GoodReader isn’t just a reading app, it also has advanced features for working with the files. When I specified “file-embeded bookmarks” above that’s because those are completely separate from bookmarks that you add as you read. In other words you won’t ruin your index if you add some bookmarks. To add a bookmark, you simply hold on the page until a toolbar appears. One of many options will be to add a bookmark. You can also add arrows, boxes etc as well as draw free-hand, but more in a occasional sense (like to sign a document or free-hand circle something) than what GoodNotes does with full toolbars and features made just for handwriting.You can highlight text in various colors (and edit the highlights afterwards) and anything you highlight will be added in a list that is again separate from normal bookmarks and file-embedded bookmarks (maybe we should call those “chapters”). If you make a lot of annotations these will list by page number, show you a small excerpt of what you highlighted, when you did it, and with what colors.
You can strike through text, underline text etc, and even add pop-up note boxes with additional info. This is very useful if you’re marking papers or proofing something as you can use all the space you want to add notes internally in the text. If you choose to export any files with such annotations and notes, you can choose to flatten them – meaning that the app will automatically create additional pages with references to the text that works sort of like an appendix. This way you can proof read a 300 page book manuscript if you want to and send it back on paper with all your notes flattened to work in any reader or on paper. GoodReader can even unflatten flattened documents so that GoodReader users can share documents this way. The screenshot below shows a annotated document that GoodReader has flattened – the left part being the extra page it added as an “appendix”, all automated.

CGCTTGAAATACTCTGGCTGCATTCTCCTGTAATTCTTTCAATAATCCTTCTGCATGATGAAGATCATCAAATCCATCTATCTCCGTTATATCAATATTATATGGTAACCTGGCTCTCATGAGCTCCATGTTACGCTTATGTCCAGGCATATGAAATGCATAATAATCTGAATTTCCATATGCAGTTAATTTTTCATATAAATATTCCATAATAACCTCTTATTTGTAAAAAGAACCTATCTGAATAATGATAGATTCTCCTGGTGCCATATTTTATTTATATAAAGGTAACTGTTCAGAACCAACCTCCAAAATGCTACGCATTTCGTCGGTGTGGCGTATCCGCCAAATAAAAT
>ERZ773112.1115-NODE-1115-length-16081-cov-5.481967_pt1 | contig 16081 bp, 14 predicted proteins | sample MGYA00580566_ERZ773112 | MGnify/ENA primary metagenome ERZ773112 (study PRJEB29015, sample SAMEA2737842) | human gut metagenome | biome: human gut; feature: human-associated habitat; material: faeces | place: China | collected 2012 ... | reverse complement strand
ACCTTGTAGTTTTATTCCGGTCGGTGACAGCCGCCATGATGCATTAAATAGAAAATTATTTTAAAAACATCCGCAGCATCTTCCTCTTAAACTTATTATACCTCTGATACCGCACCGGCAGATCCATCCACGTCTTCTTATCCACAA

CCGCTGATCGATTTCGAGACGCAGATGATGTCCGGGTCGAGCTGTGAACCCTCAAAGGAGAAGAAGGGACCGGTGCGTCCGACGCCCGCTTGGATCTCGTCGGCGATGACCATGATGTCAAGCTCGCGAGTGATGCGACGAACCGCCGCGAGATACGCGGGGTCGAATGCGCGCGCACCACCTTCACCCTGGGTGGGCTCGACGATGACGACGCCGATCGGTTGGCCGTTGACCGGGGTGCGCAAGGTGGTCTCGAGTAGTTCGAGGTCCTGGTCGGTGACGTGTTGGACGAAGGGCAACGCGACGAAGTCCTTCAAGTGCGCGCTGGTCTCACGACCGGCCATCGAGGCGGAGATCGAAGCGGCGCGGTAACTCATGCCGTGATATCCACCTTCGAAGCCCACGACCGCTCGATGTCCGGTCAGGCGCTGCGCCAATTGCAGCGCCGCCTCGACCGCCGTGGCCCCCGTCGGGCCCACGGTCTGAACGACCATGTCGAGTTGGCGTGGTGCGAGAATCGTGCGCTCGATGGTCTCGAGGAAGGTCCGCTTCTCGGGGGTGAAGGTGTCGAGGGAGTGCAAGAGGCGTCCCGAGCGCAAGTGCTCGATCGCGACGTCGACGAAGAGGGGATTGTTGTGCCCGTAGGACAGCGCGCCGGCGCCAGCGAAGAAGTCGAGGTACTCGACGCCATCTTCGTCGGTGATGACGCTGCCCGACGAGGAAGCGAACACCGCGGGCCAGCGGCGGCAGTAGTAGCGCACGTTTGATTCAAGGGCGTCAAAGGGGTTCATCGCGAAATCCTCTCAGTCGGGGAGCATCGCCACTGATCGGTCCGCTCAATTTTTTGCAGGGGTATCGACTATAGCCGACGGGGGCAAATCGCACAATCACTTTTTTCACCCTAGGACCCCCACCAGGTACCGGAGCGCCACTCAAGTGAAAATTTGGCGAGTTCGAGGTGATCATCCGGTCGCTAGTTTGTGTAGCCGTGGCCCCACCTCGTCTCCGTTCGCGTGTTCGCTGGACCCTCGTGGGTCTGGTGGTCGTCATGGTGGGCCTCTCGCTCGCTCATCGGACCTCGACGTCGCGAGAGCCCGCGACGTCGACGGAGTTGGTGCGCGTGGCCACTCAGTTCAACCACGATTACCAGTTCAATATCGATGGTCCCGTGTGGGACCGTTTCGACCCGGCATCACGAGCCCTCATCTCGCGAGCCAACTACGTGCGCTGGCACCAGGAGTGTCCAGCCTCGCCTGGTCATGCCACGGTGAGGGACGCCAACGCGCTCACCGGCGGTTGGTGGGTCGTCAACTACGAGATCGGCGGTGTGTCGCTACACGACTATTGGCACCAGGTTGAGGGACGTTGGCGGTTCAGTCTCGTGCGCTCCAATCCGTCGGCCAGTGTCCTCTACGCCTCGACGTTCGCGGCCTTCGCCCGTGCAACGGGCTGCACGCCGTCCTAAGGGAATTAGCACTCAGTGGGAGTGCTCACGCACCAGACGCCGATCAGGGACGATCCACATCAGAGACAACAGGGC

GoodReader is such a complex app that I cannot begin to cover everything. The settings menus alone require half a day to get through, and that’s a good thing. As I said before, it’s one of those apps that really show the usefulness of a tablet, and that mobile software doesn’t have to be less powerful than desktop software. It is after all important to remember that GoodReader’s functionality is further enhanced by the fact that it’s running on an iPad, a 600 gram device that can be help like a book and go for 10 hours on a single charge. Having these tools for reading a document on a computer is one thing, having them in a form factor that makes so much more sense for reading documents is something entirely different.
Perhaps the best thing with GoodReader is the price. $5 in the App Store for the iPad version. Compared to what you’re getting, I would call that an extremely reasonable price. Not everyone needs an app like this, of course, but since the iPad is even being bought by companies and governments to replace paper, the need for an app like this is definitely there. One thing’s for sure, it has made a world of difference for me when it comes to keeping track of documents and being able to work with them in a constructive manner.